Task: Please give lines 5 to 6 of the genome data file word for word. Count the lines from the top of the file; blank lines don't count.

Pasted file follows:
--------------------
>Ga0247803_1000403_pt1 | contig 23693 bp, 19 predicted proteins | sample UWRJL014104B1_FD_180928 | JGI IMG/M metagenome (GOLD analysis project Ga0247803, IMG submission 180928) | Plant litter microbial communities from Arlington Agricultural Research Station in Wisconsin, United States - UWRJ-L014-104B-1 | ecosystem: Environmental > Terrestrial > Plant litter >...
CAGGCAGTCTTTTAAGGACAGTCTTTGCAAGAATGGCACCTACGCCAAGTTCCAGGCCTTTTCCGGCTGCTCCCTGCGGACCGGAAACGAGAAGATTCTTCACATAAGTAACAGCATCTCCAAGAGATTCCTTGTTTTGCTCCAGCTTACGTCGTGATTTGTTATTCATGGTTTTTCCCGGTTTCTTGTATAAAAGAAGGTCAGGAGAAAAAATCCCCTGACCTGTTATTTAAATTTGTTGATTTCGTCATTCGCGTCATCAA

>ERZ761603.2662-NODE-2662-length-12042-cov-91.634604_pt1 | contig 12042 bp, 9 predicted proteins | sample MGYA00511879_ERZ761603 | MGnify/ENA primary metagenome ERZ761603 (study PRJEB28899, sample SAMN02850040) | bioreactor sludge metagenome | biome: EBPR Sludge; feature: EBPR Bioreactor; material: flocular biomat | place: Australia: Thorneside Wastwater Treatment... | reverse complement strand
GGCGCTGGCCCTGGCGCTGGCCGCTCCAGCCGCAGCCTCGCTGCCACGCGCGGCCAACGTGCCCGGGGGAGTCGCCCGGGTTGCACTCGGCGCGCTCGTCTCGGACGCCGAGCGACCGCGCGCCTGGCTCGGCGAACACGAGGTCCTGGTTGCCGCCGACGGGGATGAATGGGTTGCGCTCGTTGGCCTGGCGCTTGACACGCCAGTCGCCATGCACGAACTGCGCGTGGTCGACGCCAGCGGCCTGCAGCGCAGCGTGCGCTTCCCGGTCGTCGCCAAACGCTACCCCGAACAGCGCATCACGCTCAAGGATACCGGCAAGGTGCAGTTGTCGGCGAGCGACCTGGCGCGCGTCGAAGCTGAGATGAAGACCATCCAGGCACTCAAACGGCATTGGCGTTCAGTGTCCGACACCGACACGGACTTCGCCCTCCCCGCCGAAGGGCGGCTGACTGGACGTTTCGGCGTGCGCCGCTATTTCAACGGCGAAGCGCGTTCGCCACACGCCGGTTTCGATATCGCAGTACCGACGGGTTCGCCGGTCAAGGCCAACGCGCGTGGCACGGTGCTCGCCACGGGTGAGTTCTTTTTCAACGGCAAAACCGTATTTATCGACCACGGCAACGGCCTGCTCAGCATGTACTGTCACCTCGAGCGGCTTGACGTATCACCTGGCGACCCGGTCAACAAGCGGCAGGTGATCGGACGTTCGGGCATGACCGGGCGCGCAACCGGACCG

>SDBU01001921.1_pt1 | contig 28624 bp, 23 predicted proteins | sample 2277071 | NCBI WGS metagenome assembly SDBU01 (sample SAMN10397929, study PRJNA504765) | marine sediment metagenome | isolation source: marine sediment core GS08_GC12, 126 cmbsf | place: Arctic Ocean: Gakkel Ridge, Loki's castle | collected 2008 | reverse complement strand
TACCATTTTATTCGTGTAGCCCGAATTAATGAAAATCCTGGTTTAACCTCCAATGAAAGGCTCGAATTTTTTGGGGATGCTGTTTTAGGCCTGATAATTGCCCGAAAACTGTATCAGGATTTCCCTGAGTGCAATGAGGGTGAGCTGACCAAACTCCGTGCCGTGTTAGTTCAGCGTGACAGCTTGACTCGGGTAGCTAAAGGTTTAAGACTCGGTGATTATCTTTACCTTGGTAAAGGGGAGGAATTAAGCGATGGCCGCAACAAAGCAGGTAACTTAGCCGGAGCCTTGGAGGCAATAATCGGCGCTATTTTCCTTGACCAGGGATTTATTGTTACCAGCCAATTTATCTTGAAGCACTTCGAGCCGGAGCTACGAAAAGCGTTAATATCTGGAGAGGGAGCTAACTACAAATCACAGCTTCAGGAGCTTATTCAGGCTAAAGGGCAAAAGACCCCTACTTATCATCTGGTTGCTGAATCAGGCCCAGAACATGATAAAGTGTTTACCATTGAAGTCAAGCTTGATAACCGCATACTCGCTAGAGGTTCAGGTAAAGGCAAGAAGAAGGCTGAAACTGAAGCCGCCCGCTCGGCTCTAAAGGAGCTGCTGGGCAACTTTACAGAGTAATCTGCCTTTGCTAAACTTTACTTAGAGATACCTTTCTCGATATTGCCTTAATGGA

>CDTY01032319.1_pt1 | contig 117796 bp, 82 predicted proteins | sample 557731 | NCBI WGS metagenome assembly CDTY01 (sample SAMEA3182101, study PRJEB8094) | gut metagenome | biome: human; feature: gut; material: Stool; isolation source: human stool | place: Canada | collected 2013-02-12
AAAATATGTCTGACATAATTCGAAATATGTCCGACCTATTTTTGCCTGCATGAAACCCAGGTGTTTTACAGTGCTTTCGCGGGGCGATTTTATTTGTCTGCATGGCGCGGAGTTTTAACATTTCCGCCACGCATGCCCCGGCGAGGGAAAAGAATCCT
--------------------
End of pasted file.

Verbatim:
>SDBU01001921.1_pt1 | contig 28624 bp, 23 predicted proteins | sample 2277071 | NCBI WGS metagenome assembly SDBU01 (sample SAMN10397929, study PRJNA504765) | marine sediment metagenome | isolation source: marine sediment core GS08_GC12, 126 cmbsf | place: Arctic Ocean: Gakkel Ridge, Loki's castle | collected 2008 | reverse complement strand
TACCATTTTATTCGTGTAGCCCGAATTAATGAAAATCCTGGTTTAACCTCCAATGAAAGGCTCGAATTTTTTGGGGATGCTGTTTTAGGCCTGATAATTGCCCGAAAACTGTATCAGGATTTCCCTGAGTGCAATGAGGGTGAGCTGACCAAACTCCGTGCCGTGTTAGTTCAGCGTGACAGCTTGACTCGGGTAGCTAAAGGTTTAAGACTCGGTGATTATCTTTACCTTGGTAAAGGGGAGGAATTAAGCGATGGCCGCAACAAAGCAGGTAACTTAGCCGGAGCCTTGGAGGCAATAATCGGCGCTATTTTCCTTGACCAGGGATTTATTGTTACCAGCCAATTTATCTTGAAGCACTTCGAGCCGGAGCTACGAAAAGCGTTAATATCTGGAGAGGGAGCTAACTACAAATCACAGCTTCAGGAGCTTATTCAGGCTAAAGGGCAAAAGACCCCTACTTATCATCTGGTTGCTGAATCAGGCCCAGAACATGATAAAGTGTTTACCATTGAAGTCAAGCTTGATAACCGCATACTCGCTAGAGGTTCAGGTAAAGGCAAGAAGAAGGCTGAAACTGAAGCCGCCCGCTCGGCTCTAAAGGAGCTGCTGGGCAACTTTACAGAGTAATCTGCCTTTGCTAAACTTTACTTAGAGATACCTTTCTCGATATTGCCTTAATGGA